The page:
Podcast series blends new and old ways of knowing

Ways of Knowing, a podcast produced in partnership with the UW, is dedicated to humanities research and thought.

In 1941, Marvel Comics introduced the Armless Tiger Man. The supervillain features in an episode of a new podcast series highlighting the expertise of faculty from the College of Arts & Sciences.

With the help of luminaries from the UW’s humanities faculty, this eight-part series explores race, immigration, disability, history, poetry, nature—and comic books. Blending current scholarship and a variety of analytical methods, the innovative collection of episodes not only explores specific subjects, it opens up the listener to fresh ideas and approaches to understanding.

In one of the early episodes, Professor Habiba Ibrahim focuses on Frederick Douglass’s autobiography and why, in Western ways of thinking, common perceptions of age and time don’t seem to apply to Black people. In another episode, Professor José Alaniz considers comic book characters with disability.

The series, produced by the UW News team with the help of The World According to Sound can be found on streaming platforms Apple Podcasts, Spotify and Google Podcasts.

Episode 1: Jesse Oak Taylor What determines the start of the Anthropocene—the geological epoch marked by human impact on the planet? The debate hinges, in part, on how we define “signature events,” occurrences that prove humans have changed the Earth in a detectable and definitive way. Jesse Oak Taylor, associate professor of English, shows how reading—finding the clues—is a fundamental analytical tool of both the sciences and the humanities.

Episode 2: Charles LaPort “Dover Beach,” a 19th-century poem by Matthew Arnold, can be read as both a romantic lament and an existential commentary on the loss of religious faith. Through close reading—a way of reading for insight, not information—English professor Charles LaPort focuses on the inconsistencies of rhythm and rhyme. And he points out how, through using close reading to study a work, we can uncover new meanings.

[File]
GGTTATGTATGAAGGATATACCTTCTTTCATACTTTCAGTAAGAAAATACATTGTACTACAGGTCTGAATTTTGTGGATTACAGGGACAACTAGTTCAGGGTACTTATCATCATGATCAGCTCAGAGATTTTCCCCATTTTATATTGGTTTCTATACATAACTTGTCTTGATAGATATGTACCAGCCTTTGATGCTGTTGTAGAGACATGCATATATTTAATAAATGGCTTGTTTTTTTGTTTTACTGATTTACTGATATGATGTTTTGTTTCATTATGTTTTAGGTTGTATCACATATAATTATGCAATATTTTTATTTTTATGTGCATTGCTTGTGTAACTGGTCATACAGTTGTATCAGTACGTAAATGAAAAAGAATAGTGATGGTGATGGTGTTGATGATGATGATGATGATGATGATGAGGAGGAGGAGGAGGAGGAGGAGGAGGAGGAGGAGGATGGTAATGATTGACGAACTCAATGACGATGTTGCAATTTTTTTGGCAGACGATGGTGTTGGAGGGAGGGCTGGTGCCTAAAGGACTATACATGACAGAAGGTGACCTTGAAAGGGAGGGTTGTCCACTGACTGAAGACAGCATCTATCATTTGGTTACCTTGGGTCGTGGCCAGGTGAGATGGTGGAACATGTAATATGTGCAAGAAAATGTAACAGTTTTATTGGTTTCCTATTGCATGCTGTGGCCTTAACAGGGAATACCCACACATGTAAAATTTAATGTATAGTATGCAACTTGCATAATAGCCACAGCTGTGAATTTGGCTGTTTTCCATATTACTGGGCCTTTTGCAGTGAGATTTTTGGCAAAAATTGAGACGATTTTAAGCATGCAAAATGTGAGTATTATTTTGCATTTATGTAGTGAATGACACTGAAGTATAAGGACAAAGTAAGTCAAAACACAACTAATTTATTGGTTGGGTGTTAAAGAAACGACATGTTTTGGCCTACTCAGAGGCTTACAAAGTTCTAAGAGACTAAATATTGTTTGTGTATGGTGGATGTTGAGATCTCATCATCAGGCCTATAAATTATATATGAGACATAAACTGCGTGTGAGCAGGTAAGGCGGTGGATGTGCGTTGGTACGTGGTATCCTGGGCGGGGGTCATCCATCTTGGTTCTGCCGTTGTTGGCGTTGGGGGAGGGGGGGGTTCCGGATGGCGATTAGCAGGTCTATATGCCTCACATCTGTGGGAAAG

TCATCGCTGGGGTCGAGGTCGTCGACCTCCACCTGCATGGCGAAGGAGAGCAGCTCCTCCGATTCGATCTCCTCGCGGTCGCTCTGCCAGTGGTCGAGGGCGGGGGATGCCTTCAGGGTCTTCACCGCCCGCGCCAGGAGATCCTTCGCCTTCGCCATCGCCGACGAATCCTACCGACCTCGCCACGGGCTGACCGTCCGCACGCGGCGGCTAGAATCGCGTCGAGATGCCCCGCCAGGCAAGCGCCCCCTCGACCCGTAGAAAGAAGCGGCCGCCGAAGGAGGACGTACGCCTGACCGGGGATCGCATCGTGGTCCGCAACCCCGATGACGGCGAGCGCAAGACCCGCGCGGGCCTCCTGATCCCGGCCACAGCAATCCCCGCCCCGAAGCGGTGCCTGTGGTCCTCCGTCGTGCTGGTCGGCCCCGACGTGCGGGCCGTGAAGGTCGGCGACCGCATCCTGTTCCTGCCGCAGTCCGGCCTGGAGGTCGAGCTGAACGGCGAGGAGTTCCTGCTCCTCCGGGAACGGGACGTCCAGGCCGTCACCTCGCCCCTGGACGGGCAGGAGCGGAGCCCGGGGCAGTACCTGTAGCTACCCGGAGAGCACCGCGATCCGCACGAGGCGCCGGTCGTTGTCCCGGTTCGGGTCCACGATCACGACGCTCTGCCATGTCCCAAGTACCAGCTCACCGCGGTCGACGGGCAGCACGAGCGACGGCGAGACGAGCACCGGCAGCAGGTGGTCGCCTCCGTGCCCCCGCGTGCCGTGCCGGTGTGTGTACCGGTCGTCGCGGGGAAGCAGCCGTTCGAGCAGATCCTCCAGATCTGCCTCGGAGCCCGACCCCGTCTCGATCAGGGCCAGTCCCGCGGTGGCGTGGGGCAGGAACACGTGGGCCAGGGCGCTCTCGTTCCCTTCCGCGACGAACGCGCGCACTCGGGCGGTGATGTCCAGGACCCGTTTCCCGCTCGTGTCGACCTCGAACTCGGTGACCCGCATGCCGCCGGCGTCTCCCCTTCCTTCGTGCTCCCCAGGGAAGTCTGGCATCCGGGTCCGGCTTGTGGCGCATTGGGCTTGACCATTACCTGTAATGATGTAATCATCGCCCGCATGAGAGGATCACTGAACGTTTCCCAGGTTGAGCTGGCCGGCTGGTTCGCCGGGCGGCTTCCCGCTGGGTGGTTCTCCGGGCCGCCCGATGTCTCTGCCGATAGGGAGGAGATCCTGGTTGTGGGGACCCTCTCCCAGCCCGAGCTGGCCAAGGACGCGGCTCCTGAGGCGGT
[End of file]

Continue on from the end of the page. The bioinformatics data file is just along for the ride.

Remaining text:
Episode 3: Habiba Ibrahim The autobiography of Frederick Douglass, published in 1845, tells how the brilliant writer and abolitionist endured enslavement as a child and escaped. Habiba Ibrahim, professor of English, noted Douglass never knew, nor is there an official record of, his exact age. With the murder of Trayvon Martin, who was not yet an adult when he was killed in Florida 10 years ago, Ibrahim began studying age as it relates to race.

Episode 4: Louise Mackenzie In the 16th century, writers in Europe depicted the wilderness as terrifying and dangerous. But in the centuries to come, that fear of remote, unpopulated places gradually turned to awe, reverence and ultimately a powerful and problematic form of desire. Louise Mackenzie, associate professor of French, contrasts “La Savoie,” a poem by Jacques Peletier du Mans in which the French Alps are ruinous and horrible, with a conteporary view of the same region as a nature-lover’s dream.

Episode 5: José Alaniz Who gets to be a superhero? How about a villain? It depends on where you look. In the 1940s, comic book villains were often distinguished from heroes through physical disability. That changed in the 1960s and ’70s, when it became more common for heroes—think Daredevil and Professor X—to be built around disability. José Alaniz, professor of Slavic languages and literatures, analyzes the physical depictions of superheroes and villains through the decades.

 Episode 6: Diana Flores Ruiz An empty wallet, a hairbrush, a diaper. These few items left behind by migrants at the United States-Mexico border, were photographed for a 2021 Los Angeles Times story. Diana Flores Ruíz, assistant professor of cinema and media studies, discusses how the same images can be used on both sides of a debate. She describes how the photos evoked empathy and assistance for humanitarian organizations, but were also used to garner support for vigilante groups by inducing fear.

Episode 7: Chadwick Allen The Octagon Earthworks in central Ohio is one of thousands of Indigenous mound sites across the eastern half of North America. Professor Chadwick Allen, who teaches in both English and American Indian studies, explores the subjects of Native American earthworks and cultural erasure. The Octagon Earthworks, he explains, is actually a gigantic clock whose builders possessed substantial astronomical knowledge.

Episode 8: Maya Angela Smith When you hear a cover of a favorite song, the lyrics and melody may be similar, but there are also enough differences to make it unique. Associate Professor Maya Angela Smith introduces translation studies through the song “Ne Me Quitee Pas.” Originally written and recorded by the Belgian Jacques Brel, the version by American Nina Simone carries racialized and gendered dimensions. Different artists bring different identity markers to the same song, highlighting distinct political, social and cultural narratives.